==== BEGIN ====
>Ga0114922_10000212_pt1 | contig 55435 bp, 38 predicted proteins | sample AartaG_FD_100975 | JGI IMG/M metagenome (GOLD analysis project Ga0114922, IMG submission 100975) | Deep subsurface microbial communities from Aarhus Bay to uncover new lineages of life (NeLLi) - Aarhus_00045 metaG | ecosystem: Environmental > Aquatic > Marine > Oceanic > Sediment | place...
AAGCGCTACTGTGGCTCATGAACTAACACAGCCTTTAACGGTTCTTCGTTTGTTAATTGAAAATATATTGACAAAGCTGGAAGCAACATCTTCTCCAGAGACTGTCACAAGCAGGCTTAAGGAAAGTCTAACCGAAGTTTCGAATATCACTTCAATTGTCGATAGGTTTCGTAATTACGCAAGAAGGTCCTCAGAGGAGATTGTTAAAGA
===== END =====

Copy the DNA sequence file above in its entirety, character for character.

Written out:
>Ga0114922_10000212_pt1 | contig 55435 bp, 38 predicted proteins | sample AartaG_FD_100975 | JGI IMG/M metagenome (GOLD analysis project Ga0114922, IMG submission 100975) | Deep subsurface microbial communities from Aarhus Bay to uncover new lineages of life (NeLLi) - Aarhus_00045 metaG | ecosystem: Environmental > Aquatic > Marine > Oceanic > Sediment | place...
AAGCGCTACTGTGGCTCATGAACTAACACAGCCTTTAACGGTTCTTCGTTTGTTAATTGAAAATATATTGACAAAGCTGGAAGCAACATCTTCTCCAGAGACTGTCACAAGCAGGCTTAAGGAAAGTCTAACCGAAGTTTCGAATATCACTTCAATTGTCGATAGGTTTCGTAATTACGCAAGAAGGTCCTCAGAGGAGATTGTTAAAGA